“Corporate Governance is the process and structure used to direct and manage the business and affairs of the company towards enhancing business prosperity and corporate accountability with the ultimate objective of realising long term shareholder value, whilst taking into account the interests of other stakeholders”.

32. I believe that many companies face difficulties in making a case for CR if there is no evidence that it would benefit financially from such undertaking. Most companies are willing to practice CR because the costs involved can eventually be recovered. Initial costs that were well invested may lead to huge savings for the company in the future. In the business world, it does not make sense to fulfil social goals but risk the entire value of the company.

33. Companies need to balance these areas, i.e. to do business with a social conscience and at the same time, to sustain a healthy balance sheet. Recently, an article in the Wall Street Journal entitled “Does Being Ethical Pay” highlighted that consumers were willing to pay more for ethical goods than unethical ones. We need to take note that both ROI and fulfilled social goals are desirable elements by shareholders and stakeholders.

34. Thirdly, quantitative and qualitative reports. The reporting style of a company very much depends on the culture and type of company. When it comes to reporting on CR, reports that include colourful graphics of trees and smiling children may be attractive as it appeals to the “human” side of the reader. But, it may be misconstrued as a marketing gimmick of the company.

35. A different approach to CR reporting is by using numbers. Some may argue that the reader wants to see figures that can prove the benefits reaped from CR. However, reports that contain too many figures may be overwhelming to the man on the street. The CR report may seem cold and it may lose the “softer” side of CR.

36. Ultimately, companies are given the choice whether or not to undertake a qualitative or quantitative CR report. As mentioned earlier, it all depends on each company. Whichever way CR is reported, a good report must be one that is realistic, honest and transparent.

37. Finally, I would like to talk briefly on mandatory reporting and company initiative. Much has been said on whether CR reporting should be made mandatory or not. In Malaysia, no prescribed format has been given so as to not stifle creativity and enthusiasm. Companies are encouraged to not just “walk the talk” but “talk the walk” by extending more information in the report; reporting beyond the requirements of law.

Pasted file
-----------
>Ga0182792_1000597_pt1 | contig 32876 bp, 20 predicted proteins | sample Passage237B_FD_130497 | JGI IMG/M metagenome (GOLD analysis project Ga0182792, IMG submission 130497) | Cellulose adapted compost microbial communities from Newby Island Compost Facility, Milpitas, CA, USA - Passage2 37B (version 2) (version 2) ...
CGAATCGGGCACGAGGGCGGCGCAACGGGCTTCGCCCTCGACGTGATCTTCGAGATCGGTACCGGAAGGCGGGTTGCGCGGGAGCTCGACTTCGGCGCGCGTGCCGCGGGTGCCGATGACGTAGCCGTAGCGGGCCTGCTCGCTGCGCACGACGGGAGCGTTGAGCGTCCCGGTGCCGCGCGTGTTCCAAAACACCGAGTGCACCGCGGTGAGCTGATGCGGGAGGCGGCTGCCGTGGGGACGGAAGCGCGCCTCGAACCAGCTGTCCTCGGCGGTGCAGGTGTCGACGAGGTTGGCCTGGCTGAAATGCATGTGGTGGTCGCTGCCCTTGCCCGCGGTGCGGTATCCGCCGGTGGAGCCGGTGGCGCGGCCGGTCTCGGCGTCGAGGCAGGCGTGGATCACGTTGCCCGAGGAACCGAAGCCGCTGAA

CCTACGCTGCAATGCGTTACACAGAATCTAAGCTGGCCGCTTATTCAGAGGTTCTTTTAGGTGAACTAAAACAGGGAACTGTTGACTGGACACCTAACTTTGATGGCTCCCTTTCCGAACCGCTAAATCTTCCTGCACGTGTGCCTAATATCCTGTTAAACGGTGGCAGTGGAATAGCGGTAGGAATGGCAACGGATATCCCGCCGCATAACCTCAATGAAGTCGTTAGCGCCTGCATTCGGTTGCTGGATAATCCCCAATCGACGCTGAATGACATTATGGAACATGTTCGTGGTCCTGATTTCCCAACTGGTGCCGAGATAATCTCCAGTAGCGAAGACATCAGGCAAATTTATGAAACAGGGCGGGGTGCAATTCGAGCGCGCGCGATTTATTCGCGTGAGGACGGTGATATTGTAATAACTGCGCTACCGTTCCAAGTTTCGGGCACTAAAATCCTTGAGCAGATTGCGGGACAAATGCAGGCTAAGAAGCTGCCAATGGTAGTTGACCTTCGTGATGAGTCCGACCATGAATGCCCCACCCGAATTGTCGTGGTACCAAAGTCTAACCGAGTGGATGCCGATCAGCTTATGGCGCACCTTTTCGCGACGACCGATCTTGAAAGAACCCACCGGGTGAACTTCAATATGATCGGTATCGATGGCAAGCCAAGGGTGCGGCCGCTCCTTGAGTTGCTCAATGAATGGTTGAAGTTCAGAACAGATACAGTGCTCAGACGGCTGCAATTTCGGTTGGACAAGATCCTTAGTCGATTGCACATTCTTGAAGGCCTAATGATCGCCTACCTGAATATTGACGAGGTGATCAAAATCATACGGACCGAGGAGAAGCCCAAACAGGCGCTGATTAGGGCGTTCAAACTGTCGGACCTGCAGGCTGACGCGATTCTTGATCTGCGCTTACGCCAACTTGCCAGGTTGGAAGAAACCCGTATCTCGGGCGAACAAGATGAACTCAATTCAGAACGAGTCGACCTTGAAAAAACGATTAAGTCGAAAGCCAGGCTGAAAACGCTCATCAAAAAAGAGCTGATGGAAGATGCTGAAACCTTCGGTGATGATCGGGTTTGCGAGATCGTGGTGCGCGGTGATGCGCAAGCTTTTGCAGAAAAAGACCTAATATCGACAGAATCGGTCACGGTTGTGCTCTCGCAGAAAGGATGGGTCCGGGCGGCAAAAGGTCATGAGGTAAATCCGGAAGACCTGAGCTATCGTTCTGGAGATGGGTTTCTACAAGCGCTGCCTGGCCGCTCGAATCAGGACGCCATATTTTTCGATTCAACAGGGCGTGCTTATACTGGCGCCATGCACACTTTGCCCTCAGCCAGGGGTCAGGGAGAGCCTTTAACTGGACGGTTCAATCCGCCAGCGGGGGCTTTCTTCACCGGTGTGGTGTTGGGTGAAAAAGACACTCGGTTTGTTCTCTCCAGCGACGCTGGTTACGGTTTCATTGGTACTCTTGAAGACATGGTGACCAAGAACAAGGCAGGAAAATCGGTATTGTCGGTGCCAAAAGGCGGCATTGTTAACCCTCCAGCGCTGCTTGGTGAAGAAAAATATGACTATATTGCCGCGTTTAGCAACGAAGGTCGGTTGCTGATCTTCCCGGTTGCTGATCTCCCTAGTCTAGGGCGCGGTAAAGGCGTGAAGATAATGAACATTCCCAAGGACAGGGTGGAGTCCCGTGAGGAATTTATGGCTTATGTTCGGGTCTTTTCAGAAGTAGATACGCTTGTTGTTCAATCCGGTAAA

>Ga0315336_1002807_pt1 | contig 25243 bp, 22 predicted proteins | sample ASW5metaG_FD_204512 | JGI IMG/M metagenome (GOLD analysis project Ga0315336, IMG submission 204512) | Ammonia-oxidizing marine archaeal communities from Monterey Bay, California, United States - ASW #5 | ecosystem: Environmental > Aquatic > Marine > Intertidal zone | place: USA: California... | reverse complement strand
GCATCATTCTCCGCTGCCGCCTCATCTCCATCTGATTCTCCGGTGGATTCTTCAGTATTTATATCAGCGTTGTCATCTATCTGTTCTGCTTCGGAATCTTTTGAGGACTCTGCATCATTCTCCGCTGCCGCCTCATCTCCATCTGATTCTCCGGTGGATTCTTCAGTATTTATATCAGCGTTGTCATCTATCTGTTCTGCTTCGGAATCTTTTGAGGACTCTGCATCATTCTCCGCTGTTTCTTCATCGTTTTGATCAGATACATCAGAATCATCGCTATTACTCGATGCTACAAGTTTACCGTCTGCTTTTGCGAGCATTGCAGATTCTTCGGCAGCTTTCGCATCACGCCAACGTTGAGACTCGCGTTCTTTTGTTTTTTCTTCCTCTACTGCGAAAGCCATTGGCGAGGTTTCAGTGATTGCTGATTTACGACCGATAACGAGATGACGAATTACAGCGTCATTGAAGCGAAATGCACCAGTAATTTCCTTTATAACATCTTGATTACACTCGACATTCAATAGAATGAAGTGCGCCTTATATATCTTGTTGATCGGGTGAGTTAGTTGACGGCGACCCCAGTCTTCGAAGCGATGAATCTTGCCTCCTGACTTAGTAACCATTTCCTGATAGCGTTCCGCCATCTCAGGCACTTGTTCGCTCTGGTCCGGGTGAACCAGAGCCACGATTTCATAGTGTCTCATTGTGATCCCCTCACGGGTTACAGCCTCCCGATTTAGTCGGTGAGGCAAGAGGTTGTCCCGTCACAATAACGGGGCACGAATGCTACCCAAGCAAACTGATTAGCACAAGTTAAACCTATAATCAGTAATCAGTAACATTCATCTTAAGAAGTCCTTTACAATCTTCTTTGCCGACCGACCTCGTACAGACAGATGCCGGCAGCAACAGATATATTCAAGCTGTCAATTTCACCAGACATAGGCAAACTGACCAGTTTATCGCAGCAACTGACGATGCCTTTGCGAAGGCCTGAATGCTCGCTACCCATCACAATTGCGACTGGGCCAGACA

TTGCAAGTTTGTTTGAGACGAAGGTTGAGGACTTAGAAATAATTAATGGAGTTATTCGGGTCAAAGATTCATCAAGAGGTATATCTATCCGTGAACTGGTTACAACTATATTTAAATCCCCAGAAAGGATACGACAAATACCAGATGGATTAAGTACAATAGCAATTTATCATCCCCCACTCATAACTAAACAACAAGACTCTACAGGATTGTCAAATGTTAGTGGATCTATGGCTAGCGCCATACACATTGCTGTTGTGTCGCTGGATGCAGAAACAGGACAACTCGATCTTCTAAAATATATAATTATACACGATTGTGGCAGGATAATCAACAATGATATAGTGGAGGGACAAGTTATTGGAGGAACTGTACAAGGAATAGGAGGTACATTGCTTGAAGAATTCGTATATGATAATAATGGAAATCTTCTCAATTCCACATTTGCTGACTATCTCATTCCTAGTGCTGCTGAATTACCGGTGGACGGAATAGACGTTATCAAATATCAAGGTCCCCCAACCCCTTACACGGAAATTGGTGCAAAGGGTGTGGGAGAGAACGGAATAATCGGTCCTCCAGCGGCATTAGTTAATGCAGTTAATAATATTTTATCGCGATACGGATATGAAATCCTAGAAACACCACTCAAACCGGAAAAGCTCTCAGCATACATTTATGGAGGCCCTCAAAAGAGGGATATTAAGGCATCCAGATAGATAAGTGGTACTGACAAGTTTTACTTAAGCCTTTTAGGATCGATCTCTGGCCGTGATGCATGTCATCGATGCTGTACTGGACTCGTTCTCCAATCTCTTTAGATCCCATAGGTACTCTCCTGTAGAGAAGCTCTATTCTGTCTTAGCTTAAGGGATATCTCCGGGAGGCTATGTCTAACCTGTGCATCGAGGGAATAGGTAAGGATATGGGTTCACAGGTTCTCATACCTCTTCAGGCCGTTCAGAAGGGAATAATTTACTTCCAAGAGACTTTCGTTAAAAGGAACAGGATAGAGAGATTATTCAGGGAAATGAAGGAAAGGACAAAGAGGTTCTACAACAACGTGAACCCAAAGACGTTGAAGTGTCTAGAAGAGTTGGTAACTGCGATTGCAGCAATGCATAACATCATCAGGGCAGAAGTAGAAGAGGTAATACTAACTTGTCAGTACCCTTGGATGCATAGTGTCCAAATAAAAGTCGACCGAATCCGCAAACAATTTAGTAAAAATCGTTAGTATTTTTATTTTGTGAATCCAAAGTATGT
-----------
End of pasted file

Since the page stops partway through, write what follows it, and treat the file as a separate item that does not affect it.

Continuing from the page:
38. As opposed to other areas in the annual report where “creativity” is not desirable, CR is an area where companies can infuse innovation and creativity in reporting. At this juncture, I would like to acknowledge the winners of the 2007 MESRA Awards for having set an example to Malaysia in the area of social and environmental reporting. I am sure your reports have set new benchmarks for CR reporting for Malaysian companies.

39. In closing, I would like to say that the SC’s foresight and commitment in driving the CR agenda has borne fruit. In the course of our journey, we have worked closely with professional bodies and non-governmental organisations. And we will certainly continue with our role to facilitate the advancement of CR in Malaysia.

40. But, a lot more needs to be done. And a lot more can be done. By “more” I mean companies that already have CR strategies can look to international best practices while companies who have yet to embrace CR should start making that leap now.

41. We constantly talk about being a global citizen, but let us not forget, we are first and foremost citizens of Malaysia. The pressures of society for sustainable businesses are stronger now than ever before as Malaysian society becomes increasingly aware of CR. Therefore, let us ask ourselves, are we doing enough to meet these expectations?

42. On that note, I once again congratulate the winners of the 2007 Mesra Awards. Keep up the good work.

Thank you.